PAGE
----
NREL Report Relates State Policies to Renewable Energy Development

December 02, 2009

DOE's National Renewable Energy Laboratory (NREL) recently issued a report showing that clean energy development is spreading rapidly throughout the country, often following public policies designed to spur renewable energy growth. According to the report, "State of the States 2009: Renewable Energy Development and the Role of Policy," California led the nation in terms of total non-hydroelectric renewable generation in 2007, while Maine generated the largest percentage of electricity from renewable resources other than hydropower, at 26.1%. Twenty-nine states and the District of Columbia have adopted a renewable portfolio standard (RPS), a policy that requires utilities to draw a percentage of their power from renewable energy sources. All but a dozen states have implemented policies for connecting renewable energy systems to the power grid, known as interconnection, while all but eight allow customers to earn credit for power fed back into the grid, a policy called net metering.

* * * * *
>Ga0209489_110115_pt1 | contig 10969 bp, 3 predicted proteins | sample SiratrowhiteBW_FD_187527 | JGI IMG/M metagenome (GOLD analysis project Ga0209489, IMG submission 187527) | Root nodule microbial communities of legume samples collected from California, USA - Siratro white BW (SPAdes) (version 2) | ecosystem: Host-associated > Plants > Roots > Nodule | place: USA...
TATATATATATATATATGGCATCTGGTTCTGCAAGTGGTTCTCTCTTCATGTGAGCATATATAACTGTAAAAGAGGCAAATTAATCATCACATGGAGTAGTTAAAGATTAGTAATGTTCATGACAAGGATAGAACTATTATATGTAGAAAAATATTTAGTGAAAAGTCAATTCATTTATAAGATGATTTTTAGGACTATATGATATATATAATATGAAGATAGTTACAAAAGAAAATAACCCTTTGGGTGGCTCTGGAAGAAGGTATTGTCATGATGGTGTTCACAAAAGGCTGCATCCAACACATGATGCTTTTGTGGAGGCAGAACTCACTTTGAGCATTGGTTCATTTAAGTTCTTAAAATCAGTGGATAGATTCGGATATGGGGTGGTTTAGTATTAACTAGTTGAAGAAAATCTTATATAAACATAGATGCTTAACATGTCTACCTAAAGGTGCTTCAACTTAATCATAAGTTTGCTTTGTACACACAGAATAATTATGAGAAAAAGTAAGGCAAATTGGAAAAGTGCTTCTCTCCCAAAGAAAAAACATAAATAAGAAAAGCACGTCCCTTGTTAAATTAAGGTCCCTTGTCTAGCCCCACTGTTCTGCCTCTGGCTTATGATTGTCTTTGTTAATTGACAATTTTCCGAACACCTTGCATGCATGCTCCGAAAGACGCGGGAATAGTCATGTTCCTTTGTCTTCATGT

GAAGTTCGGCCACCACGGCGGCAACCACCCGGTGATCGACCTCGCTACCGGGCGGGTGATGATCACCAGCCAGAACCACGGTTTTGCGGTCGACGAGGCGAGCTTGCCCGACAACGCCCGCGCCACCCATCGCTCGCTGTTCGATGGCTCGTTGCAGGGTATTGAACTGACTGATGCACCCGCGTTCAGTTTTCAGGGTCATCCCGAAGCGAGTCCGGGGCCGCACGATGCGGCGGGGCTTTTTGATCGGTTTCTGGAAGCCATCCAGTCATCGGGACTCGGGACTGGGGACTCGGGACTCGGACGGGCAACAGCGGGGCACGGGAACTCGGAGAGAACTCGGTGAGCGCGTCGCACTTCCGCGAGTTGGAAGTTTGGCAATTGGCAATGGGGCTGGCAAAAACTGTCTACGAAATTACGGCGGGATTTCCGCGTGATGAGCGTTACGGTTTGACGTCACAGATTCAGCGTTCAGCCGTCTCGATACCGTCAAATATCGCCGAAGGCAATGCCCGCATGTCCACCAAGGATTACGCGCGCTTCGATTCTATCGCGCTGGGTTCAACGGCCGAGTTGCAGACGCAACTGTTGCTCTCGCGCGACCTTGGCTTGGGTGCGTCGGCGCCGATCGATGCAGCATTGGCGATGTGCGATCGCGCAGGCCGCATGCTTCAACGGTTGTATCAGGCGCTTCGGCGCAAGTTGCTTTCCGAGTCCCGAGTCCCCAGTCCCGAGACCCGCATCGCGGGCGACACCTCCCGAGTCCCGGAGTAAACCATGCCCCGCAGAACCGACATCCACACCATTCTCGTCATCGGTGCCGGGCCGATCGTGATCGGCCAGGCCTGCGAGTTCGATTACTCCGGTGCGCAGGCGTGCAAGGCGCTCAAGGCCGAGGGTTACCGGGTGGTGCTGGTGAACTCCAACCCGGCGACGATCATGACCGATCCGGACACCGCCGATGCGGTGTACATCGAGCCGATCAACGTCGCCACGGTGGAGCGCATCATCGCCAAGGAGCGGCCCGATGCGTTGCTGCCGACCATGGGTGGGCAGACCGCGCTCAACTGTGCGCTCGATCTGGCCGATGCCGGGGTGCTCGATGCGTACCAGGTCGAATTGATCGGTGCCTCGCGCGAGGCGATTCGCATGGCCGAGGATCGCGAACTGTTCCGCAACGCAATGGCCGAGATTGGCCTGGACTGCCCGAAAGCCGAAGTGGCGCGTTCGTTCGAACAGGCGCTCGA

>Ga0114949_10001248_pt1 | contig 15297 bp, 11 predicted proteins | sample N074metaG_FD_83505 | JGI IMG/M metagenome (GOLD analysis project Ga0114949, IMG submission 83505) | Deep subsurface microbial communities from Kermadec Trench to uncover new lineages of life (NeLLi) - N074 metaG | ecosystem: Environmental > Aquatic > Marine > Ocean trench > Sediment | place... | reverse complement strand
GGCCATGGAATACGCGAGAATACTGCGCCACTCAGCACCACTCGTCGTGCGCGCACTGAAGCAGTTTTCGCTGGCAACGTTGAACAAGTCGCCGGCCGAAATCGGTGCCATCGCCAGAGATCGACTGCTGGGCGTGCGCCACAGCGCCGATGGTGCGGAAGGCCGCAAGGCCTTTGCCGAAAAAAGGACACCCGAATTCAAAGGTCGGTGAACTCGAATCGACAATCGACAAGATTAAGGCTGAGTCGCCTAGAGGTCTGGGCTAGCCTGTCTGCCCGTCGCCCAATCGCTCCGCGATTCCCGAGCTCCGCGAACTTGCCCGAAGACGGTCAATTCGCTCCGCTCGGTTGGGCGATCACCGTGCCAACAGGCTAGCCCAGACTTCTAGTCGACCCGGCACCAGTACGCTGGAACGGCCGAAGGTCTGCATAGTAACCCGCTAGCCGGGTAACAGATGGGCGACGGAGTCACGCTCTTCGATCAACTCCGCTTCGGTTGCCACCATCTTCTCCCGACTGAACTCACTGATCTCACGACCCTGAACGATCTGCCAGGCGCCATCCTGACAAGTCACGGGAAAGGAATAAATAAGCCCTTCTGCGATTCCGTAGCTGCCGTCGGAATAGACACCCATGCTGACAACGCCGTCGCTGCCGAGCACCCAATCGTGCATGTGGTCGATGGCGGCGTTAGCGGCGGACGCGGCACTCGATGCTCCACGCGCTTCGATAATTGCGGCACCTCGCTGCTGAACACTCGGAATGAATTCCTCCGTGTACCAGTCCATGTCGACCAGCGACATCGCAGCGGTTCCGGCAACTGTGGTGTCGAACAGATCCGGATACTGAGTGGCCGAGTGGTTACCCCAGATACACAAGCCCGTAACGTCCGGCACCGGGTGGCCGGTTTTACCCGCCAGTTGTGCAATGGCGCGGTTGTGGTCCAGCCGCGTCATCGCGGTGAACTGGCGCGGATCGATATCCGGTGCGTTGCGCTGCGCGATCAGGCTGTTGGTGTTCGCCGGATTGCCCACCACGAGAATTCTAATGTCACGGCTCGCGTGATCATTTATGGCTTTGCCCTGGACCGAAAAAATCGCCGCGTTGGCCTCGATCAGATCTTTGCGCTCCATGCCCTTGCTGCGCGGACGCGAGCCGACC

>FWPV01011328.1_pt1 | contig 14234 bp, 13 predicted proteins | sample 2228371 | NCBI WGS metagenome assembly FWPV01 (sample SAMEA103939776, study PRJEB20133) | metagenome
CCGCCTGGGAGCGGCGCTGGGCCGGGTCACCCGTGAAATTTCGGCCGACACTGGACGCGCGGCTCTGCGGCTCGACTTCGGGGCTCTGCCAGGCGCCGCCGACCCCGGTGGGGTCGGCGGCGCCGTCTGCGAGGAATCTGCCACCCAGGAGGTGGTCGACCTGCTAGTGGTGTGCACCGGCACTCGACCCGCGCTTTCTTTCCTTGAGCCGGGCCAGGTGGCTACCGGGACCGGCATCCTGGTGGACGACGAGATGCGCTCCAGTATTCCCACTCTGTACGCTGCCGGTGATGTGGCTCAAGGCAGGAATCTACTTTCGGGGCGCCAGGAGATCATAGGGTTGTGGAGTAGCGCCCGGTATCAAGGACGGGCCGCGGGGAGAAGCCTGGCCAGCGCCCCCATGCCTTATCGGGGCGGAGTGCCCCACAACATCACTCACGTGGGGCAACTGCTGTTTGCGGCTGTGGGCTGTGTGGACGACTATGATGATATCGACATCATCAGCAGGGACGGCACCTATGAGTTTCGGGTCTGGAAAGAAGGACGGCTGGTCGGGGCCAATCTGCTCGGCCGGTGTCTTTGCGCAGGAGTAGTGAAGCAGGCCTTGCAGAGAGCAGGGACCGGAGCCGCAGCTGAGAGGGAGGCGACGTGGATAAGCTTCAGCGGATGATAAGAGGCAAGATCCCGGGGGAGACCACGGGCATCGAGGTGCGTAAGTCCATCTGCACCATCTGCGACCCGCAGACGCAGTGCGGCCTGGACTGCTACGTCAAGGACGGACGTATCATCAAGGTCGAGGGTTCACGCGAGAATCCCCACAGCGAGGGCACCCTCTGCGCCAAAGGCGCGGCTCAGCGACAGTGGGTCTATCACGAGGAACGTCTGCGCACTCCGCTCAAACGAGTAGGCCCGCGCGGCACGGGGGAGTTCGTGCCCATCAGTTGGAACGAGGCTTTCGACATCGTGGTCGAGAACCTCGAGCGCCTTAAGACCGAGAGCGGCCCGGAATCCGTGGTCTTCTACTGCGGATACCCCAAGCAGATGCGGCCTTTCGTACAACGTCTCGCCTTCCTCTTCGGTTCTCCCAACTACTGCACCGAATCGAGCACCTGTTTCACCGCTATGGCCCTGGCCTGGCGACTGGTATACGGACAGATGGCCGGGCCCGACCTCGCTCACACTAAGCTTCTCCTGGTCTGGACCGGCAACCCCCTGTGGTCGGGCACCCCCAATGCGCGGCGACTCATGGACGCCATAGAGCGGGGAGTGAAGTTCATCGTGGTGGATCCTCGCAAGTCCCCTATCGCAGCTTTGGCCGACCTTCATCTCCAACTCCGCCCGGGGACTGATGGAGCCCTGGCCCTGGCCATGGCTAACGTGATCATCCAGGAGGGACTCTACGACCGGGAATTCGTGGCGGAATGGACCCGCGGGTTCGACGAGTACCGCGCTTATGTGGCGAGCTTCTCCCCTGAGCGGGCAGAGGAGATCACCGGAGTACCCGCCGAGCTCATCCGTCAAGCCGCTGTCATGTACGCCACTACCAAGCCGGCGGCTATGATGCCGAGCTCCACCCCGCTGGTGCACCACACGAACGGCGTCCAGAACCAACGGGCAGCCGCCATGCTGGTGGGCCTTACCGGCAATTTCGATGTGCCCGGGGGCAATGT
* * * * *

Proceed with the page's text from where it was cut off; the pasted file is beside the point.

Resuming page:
The NREL report also went beyond simply tabulating data by examining the impact of renewable energy policies using statistical and empirical methods. That analysis found that states that had a net-metering policy in place in 2005 had more generation from non-hydropower renewable energy sources in 2007 than states that did not. States that required utilities to tell their customers the energy sources used to produce their electricity and that also required utilities to offer "green power"—electricity produced from renewable energy sources—ended up with more renewable energy development. The report also found several features of RPS policies that significantly contributed to increased renewable energy development, but it failed to find a perfect combination of features for an RPS policy that correlated with significant increases in renewable energy. See the report (PDF 4.2 MB). Download Adobe Reader.